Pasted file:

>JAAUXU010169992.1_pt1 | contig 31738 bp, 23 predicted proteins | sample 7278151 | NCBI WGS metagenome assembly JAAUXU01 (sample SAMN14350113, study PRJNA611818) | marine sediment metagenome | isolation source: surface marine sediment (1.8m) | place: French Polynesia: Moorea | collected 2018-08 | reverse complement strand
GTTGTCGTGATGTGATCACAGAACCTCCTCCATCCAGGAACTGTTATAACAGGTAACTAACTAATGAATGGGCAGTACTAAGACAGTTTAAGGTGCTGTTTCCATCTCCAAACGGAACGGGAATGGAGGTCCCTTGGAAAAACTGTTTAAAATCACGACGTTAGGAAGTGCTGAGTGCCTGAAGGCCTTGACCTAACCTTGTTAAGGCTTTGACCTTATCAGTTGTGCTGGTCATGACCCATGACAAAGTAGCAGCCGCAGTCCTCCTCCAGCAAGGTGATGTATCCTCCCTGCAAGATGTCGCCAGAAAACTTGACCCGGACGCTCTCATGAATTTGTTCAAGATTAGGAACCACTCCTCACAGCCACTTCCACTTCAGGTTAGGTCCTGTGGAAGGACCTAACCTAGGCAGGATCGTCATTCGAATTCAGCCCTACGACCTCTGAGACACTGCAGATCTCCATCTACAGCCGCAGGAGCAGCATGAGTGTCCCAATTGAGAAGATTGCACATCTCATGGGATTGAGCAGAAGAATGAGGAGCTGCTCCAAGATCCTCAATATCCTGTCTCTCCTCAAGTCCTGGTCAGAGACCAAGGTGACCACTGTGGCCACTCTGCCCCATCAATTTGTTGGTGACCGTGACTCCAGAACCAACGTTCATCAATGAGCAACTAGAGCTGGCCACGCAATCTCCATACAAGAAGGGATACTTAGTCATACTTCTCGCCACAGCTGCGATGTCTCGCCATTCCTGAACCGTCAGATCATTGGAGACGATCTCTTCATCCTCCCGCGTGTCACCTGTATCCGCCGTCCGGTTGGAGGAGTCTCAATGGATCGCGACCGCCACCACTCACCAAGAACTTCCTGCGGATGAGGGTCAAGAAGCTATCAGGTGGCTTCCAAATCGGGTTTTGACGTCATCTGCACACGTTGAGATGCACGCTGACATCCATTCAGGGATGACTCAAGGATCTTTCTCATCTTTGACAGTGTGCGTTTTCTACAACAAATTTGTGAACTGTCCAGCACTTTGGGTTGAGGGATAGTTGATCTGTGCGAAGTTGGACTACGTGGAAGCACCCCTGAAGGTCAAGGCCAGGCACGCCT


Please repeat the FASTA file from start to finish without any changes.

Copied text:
>JAAUXU010169992.1_pt1 | contig 31738 bp, 23 predicted proteins | sample 7278151 | NCBI WGS metagenome assembly JAAUXU01 (sample SAMN14350113, study PRJNA611818) | marine sediment metagenome | isolation source: surface marine sediment (1.8m) | place: French Polynesia: Moorea | collected 2018-08 | reverse complement strand
GTTGTCGTGATGTGATCACAGAACCTCCTCCATCCAGGAACTGTTATAACAGGTAACTAACTAATGAATGGGCAGTACTAAGACAGTTTAAGGTGCTGTTTCCATCTCCAAACGGAACGGGAATGGAGGTCCCTTGGAAAAACTGTTTAAAATCACGACGTTAGGAAGTGCTGAGTGCCTGAAGGCCTTGACCTAACCTTGTTAAGGCTTTGACCTTATCAGTTGTGCTGGTCATGACCCATGACAAAGTAGCAGCCGCAGTCCTCCTCCAGCAAGGTGATGTATCCTCCCTGCAAGATGTCGCCAGAAAACTTGACCCGGACGCTCTCATGAATTTGTTCAAGATTAGGAACCACTCCTCACAGCCACTTCCACTTCAGGTTAGGTCCTGTGGAAGGACCTAACCTAGGCAGGATCGTCATTCGAATTCAGCCCTACGACCTCTGAGACACTGCAGATCTCCATCTACAGCCGCAGGAGCAGCATGAGTGTCCCAATTGAGAAGATTGCACATCTCATGGGATTGAGCAGAAGAATGAGGAGCTGCTCCAAGATCCTCAATATCCTGTCTCTCCTCAAGTCCTGGTCAGAGACCAAGGTGACCACTGTGGCCACTCTGCCCCATCAATTTGTTGGTGACCGTGACTCCAGAACCAACGTTCATCAATGAGCAACTAGAGCTGGCCACGCAATCTCCATACAAGAAGGGATACTTAGTCATACTTCTCGCCACAGCTGCGATGTCTCGCCATTCCTGAACCGTCAGATCATTGGAGACGATCTCTTCATCCTCCCGCGTGTCACCTGTATCCGCCGTCCGGTTGGAGGAGTCTCAATGGATCGCGACCGCCACCACTCACCAAGAACTTCCTGCGGATGAGGGTCAAGAAGCTATCAGGTGGCTTCCAAATCGGGTTTTGACGTCATCTGCACACGTTGAGATGCACGCTGACATCCATTCAGGGATGACTCAAGGATCTTTCTCATCTTTGACAGTGTGCGTTTTCTACAACAAATTTGTGAACTGTCCAGCACTTTGGGTTGAGGGATAGTTGATCTGTGCGAAGTTGGACTACGTGGAAGCACCCCTGAAGGTCAAGGCCAGGCACGCCT